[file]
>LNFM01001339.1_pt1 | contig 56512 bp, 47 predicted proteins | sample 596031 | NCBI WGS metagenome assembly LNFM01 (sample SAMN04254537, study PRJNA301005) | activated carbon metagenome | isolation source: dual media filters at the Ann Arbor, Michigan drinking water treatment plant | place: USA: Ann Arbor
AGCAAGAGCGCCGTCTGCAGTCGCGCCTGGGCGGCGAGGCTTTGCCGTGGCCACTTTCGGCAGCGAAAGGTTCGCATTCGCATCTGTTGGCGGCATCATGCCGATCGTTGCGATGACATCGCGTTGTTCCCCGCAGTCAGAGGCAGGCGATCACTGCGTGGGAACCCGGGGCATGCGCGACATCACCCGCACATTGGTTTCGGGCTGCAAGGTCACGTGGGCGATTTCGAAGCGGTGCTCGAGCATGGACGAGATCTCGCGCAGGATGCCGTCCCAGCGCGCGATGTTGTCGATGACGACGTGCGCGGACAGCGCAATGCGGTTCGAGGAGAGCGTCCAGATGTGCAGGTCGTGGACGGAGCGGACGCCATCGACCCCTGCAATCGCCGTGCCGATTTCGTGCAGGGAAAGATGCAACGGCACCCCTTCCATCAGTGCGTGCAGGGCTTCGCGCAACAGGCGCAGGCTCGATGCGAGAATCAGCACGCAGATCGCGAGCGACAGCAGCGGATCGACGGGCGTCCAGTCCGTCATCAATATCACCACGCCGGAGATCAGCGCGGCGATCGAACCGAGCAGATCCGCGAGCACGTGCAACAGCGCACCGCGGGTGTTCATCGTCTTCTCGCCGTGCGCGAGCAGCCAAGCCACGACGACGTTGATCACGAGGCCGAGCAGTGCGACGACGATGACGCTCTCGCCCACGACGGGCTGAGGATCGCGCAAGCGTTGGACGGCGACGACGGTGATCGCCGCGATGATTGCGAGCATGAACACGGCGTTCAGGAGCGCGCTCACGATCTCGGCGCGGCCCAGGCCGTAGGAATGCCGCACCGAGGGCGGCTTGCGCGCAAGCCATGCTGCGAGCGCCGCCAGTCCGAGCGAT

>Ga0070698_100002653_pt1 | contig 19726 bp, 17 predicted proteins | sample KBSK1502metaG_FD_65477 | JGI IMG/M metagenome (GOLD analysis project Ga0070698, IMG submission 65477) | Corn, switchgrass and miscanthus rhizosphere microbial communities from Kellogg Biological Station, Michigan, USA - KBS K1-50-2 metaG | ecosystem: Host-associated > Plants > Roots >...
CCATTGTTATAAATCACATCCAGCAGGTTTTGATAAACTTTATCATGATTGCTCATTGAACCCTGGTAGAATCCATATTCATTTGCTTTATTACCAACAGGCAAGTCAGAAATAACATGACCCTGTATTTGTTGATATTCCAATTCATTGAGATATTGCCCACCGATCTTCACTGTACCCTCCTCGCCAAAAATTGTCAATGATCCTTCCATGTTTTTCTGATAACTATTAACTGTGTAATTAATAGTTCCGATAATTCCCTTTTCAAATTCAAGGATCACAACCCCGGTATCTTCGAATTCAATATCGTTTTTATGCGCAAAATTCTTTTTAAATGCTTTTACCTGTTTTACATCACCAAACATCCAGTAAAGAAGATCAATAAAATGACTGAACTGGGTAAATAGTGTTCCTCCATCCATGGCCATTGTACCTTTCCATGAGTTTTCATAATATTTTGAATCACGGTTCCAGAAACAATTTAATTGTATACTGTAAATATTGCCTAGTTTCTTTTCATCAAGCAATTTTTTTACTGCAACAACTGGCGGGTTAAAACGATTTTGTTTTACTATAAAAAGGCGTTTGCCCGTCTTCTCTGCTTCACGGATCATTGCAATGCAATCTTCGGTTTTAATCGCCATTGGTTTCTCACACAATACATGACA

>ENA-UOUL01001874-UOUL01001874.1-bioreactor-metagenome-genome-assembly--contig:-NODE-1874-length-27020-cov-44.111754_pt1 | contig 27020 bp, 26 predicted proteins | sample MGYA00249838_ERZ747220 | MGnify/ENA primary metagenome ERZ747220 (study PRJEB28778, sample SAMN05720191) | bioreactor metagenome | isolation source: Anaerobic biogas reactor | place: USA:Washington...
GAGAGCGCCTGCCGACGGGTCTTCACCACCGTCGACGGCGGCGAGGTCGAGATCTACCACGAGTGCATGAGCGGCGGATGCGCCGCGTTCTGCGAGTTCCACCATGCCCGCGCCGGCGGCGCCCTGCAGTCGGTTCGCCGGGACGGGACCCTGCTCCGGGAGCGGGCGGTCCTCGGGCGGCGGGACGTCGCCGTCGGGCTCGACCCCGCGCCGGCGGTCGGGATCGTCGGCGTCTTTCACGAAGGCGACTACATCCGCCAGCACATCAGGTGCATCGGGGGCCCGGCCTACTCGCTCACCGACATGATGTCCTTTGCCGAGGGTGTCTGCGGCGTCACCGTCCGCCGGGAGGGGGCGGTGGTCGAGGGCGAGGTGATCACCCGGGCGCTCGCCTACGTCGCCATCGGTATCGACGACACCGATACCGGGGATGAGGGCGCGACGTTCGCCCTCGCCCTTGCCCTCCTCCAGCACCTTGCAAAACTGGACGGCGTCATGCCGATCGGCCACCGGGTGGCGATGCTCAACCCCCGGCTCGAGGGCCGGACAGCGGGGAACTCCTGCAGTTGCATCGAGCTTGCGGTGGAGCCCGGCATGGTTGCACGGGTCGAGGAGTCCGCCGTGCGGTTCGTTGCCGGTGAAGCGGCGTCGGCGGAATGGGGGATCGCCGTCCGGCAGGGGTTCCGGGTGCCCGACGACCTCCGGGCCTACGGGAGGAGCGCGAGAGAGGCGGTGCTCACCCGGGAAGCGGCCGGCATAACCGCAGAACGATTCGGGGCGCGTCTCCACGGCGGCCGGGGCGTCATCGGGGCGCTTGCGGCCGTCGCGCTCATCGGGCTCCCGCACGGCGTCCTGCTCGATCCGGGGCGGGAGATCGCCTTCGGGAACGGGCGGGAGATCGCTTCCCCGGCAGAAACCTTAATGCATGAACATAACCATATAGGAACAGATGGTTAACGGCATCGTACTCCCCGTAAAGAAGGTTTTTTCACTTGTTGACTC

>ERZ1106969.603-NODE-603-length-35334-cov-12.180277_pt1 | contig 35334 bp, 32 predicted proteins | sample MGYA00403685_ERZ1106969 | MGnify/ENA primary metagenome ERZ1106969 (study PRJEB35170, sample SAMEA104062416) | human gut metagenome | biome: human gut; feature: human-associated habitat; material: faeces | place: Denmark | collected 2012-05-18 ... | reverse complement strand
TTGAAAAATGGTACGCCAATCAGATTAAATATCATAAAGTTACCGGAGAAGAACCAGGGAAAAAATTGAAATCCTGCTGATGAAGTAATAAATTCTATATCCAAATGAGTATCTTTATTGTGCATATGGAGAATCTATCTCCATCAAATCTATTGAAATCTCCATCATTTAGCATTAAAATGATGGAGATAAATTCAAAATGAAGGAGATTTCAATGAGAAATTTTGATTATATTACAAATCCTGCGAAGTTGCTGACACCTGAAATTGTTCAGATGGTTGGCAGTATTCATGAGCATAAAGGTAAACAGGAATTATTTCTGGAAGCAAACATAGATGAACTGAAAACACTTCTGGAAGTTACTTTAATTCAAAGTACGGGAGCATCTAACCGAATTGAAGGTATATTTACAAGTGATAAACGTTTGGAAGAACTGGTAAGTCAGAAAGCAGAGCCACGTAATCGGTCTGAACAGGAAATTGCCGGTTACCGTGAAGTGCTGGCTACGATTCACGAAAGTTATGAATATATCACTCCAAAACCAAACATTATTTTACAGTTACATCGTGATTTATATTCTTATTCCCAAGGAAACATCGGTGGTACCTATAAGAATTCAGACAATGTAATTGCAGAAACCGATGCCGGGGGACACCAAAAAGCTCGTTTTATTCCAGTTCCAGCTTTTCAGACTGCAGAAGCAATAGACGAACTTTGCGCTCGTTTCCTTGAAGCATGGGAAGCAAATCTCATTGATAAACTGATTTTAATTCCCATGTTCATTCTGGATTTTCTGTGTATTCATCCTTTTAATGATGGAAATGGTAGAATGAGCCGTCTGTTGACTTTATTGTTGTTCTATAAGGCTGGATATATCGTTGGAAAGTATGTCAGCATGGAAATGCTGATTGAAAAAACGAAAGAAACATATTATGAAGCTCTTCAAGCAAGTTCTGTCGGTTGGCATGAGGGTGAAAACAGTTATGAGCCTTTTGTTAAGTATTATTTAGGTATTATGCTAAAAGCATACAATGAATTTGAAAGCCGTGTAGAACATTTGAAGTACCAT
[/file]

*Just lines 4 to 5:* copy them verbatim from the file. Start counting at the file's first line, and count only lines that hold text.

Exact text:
CCATTGTTATAAATCACATCCAGCAGGTTTTGATAAACTTTATCATGATTGCTCATTGAACCCTGGTAGAATCCATATTCATTTGCTTTATTACCAACAGGCAAGTCAGAAATAACATGACCCTGTATTTGTTGATATTCCAATTCATTGAGATATTGCCCACCGATCTTCACTGTACCCTCCTCGCCAAAAATTGTCAATGATCCTTCCATGTTTTTCTGATAACTATTAACTGTGTAATTAATAGTTCCGATAATTCCCTTTTCAAATTCAAGGATCACAACCCCGGTATCTTCGAATTCAATATCGTTTTTATGCGCAAAATTCTTTTTAAATGCTTTTACCTGTTTTACATCACCAAACATCCAGTAAAGAAGATCAATAAAATGACTGAACTGGGTAAATAGTGTTCCTCCATCCATGGCCATTGTACCTTTCCATGAGTTTTCATAATATTTTGAATCACGGTTCCAGAAACAATTTAATTGTATACTGTAAATATTGCCTAGTTTCTTTTCATCAAGCAATTTTTTTACTGCAACAACTGGCGGGTTAAAACGATTTTGTTTTACTATAAAAAGGCGTTTGCCCGTCTTCTCTGCTTCACGGATCATTGCAATGCAATCTTCGGTTTTAATCGCCATTGGTTTCTCACACAATACATGACA

>ENA-UOUL01001874-UOUL01001874.1-bioreactor-metagenome-genome-assembly--contig:-NODE-1874-length-27020-cov-44.111754_pt1 | contig 27020 bp, 26 predicted proteins | sample MGYA00249838_ERZ747220 | MGnify/ENA primary metagenome ERZ747220 (study PRJEB28778, sample SAMN05720191) | bioreactor metagenome | isolation source: Anaerobic biogas reactor | place: USA:Washington...